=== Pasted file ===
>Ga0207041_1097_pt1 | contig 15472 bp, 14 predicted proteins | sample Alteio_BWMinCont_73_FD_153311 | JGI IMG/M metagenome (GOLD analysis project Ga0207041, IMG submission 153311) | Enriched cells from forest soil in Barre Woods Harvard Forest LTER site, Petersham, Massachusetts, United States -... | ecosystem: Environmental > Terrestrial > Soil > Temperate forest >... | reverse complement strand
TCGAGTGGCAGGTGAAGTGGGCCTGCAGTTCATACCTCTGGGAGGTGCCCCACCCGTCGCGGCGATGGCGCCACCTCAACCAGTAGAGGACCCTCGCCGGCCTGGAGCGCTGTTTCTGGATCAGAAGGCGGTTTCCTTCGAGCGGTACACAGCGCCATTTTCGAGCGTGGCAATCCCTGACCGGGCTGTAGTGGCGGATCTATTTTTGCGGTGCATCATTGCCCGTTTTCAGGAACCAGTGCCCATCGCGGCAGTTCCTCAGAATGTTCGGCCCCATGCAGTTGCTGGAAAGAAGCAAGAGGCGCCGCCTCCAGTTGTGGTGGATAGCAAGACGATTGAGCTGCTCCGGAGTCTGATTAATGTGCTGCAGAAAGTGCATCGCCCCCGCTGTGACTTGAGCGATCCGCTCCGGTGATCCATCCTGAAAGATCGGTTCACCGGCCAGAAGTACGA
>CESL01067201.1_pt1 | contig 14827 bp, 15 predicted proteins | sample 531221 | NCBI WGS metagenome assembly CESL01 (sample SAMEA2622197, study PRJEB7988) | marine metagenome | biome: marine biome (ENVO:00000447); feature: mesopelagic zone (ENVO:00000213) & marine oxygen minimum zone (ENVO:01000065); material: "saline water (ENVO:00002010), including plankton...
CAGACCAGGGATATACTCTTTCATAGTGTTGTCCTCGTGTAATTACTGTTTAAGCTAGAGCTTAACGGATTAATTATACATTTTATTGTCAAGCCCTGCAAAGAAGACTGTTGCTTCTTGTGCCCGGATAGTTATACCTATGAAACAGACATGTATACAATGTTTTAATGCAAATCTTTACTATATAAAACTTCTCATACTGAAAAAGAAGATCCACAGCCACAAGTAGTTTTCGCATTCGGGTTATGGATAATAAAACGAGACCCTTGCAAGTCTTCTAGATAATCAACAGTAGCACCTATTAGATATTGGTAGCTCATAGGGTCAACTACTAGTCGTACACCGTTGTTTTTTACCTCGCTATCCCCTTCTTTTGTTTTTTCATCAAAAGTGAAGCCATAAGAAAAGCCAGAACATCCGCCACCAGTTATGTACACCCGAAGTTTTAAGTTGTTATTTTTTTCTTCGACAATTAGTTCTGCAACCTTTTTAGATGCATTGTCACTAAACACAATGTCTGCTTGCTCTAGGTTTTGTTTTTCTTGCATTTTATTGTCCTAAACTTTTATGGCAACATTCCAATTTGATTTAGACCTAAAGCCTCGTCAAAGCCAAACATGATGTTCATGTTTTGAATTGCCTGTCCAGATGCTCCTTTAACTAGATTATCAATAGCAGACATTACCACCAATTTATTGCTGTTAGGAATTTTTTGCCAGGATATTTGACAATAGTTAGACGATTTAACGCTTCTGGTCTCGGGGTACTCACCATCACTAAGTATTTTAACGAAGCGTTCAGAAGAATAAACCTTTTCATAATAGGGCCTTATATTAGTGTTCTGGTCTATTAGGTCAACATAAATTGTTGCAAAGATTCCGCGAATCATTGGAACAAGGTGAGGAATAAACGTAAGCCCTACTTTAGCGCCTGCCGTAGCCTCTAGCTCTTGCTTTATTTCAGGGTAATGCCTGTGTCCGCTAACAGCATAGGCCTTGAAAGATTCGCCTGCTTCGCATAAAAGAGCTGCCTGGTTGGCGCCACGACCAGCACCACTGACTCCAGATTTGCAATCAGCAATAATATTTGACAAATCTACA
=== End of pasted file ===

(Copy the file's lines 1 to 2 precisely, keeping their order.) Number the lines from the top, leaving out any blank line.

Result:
>Ga0207041_1097_pt1 | contig 15472 bp, 14 predicted proteins | sample Alteio_BWMinCont_73_FD_153311 | JGI IMG/M metagenome (GOLD analysis project Ga0207041, IMG submission 153311) | Enriched cells from forest soil in Barre Woods Harvard Forest LTER site, Petersham, Massachusetts, United States -... | ecosystem: Environmental > Terrestrial > Soil > Temperate forest >... | reverse complement strand
TCGAGTGGCAGGTGAAGTGGGCCTGCAGTTCATACCTCTGGGAGGTGCCCCACCCGTCGCGGCGATGGCGCCACCTCAACCAGTAGAGGACCCTCGCCGGCCTGGAGCGCTGTTTCTGGATCAGAAGGCGGTTTCCTTCGAGCGGTACACAGCGCCATTTTCGAGCGTGGCAATCCCTGACCGGGCTGTAGTGGCGGATCTATTTTTGCGGTGCATCATTGCCCGTTTTCAGGAACCAGTGCCCATCGCGGCAGTTCCTCAGAATGTTCGGCCCCATGCAGTTGCTGGAAAGAAGCAAGAGGCGCCGCCTCCAGTTGTGGTGGATAGCAAGACGATTGAGCTGCTCCGGAGTCTGATTAATGTGCTGCAGAAAGTGCATCGCCCCCGCTGTGACTTGAGCGATCCGCTCCGGTGATCCATCCTGAAAGATCGGTTCACCGGCCAGAAGTACGA